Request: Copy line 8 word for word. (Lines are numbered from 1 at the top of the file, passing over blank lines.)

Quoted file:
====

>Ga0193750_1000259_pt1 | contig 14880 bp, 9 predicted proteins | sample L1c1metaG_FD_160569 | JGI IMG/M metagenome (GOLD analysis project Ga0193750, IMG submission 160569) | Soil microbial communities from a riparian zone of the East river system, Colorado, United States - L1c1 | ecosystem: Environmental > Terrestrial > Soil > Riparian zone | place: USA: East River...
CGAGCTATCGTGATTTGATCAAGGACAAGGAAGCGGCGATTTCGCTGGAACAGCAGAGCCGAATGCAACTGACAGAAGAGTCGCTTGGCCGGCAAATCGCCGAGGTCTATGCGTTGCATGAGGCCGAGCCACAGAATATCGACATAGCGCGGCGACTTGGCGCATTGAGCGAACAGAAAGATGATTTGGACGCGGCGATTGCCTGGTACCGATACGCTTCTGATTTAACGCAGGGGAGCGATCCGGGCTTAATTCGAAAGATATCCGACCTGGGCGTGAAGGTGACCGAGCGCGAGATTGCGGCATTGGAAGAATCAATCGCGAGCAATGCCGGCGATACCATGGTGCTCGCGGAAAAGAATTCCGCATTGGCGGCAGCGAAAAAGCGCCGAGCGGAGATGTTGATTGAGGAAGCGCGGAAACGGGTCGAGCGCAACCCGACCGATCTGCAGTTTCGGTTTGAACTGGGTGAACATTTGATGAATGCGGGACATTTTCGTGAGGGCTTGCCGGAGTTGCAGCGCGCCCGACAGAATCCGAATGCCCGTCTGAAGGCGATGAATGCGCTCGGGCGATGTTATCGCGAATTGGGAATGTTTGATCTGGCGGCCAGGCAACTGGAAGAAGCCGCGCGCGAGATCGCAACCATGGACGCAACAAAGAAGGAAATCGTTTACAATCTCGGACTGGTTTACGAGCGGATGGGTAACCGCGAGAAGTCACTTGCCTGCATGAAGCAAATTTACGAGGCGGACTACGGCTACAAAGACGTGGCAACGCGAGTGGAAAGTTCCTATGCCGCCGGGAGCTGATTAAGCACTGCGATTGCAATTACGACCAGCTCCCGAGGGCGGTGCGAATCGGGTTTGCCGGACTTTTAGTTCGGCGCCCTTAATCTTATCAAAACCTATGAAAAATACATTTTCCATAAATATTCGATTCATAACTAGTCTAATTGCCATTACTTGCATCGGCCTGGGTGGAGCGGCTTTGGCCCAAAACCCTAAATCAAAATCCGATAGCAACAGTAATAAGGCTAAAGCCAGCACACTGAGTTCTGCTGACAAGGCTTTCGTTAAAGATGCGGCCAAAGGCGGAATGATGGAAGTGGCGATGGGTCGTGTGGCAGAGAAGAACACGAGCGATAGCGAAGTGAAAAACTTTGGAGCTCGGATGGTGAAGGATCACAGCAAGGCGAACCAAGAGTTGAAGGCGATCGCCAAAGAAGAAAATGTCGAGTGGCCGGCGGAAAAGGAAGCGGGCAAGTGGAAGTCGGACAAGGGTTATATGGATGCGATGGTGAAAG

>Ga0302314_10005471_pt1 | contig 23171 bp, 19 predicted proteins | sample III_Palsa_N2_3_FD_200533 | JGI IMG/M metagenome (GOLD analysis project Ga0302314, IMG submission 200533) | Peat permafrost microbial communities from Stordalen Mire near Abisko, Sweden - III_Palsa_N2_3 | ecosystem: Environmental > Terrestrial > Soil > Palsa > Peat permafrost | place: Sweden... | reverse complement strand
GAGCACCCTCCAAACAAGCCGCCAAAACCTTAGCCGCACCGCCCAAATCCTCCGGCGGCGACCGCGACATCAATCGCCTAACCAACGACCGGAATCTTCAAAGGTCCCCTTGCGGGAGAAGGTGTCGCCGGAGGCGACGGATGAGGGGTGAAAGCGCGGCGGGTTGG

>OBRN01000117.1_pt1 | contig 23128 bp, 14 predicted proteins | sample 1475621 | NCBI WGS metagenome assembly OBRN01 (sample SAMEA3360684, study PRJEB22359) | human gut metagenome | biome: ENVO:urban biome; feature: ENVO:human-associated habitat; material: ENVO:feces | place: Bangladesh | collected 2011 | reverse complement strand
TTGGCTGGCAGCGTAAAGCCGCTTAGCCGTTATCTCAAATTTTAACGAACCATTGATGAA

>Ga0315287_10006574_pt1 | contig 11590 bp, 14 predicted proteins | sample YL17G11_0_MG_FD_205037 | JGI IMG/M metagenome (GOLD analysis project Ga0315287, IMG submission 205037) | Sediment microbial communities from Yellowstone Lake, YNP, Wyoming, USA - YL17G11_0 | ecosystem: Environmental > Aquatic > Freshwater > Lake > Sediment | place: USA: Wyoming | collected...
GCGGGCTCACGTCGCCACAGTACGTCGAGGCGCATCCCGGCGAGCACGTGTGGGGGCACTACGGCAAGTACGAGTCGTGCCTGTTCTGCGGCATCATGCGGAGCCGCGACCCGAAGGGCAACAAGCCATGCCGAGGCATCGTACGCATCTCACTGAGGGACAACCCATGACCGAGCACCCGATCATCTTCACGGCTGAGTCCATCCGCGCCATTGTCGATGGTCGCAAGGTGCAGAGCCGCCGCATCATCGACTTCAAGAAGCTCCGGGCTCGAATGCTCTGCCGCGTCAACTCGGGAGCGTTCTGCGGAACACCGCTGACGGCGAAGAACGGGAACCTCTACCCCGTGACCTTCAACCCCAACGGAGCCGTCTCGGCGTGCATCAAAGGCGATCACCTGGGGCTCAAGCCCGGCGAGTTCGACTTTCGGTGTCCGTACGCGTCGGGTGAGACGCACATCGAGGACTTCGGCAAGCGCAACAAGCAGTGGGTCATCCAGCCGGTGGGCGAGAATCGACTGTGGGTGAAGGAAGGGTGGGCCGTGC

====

GCGGGCTCACGTCGCCACAGTACGTCGAGGCGCATCCCGGCGAGCACGTGTGGGGGCACTACGGCAAGTACGAGTCGTGCCTGTTCTGCGGCATCATGCGGAGCCGCGACCCGAAGGGCAACAAGCCATGCCGAGGCATCGTACGCATCTCACTGAGGGACAACCCATGACCGAGCACCCGATCATCTTCACGGCTGAGTCCATCCGCGCCATTGTCGATGGTCGCAAGGTGCAGAGCCGCCGCATCATCGACTTCAAGAAGCTCCGGGCTCGAATGCTCTGCCGCGTCAACTCGGGAGCGTTCTGCGGAACACCGCTGACGGCGAAGAACGGGAACCTCTACCCCGTGACCTTCAACCCCAACGGAGCCGTCTCGGCGTGCATCAAAGGCGATCACCTGGGGCTCAAGCCCGGCGAGTTCGACTTTCGGTGTCCGTACGCGTCGGGTGAGACGCACATCGAGGACTTCGGCAAGCGCAACAAGCAGTGGGTCATCCAGCCGGTGGGCGAGAATCGACTGTGGGTGAAGGAAGGGTGGGCCGTGC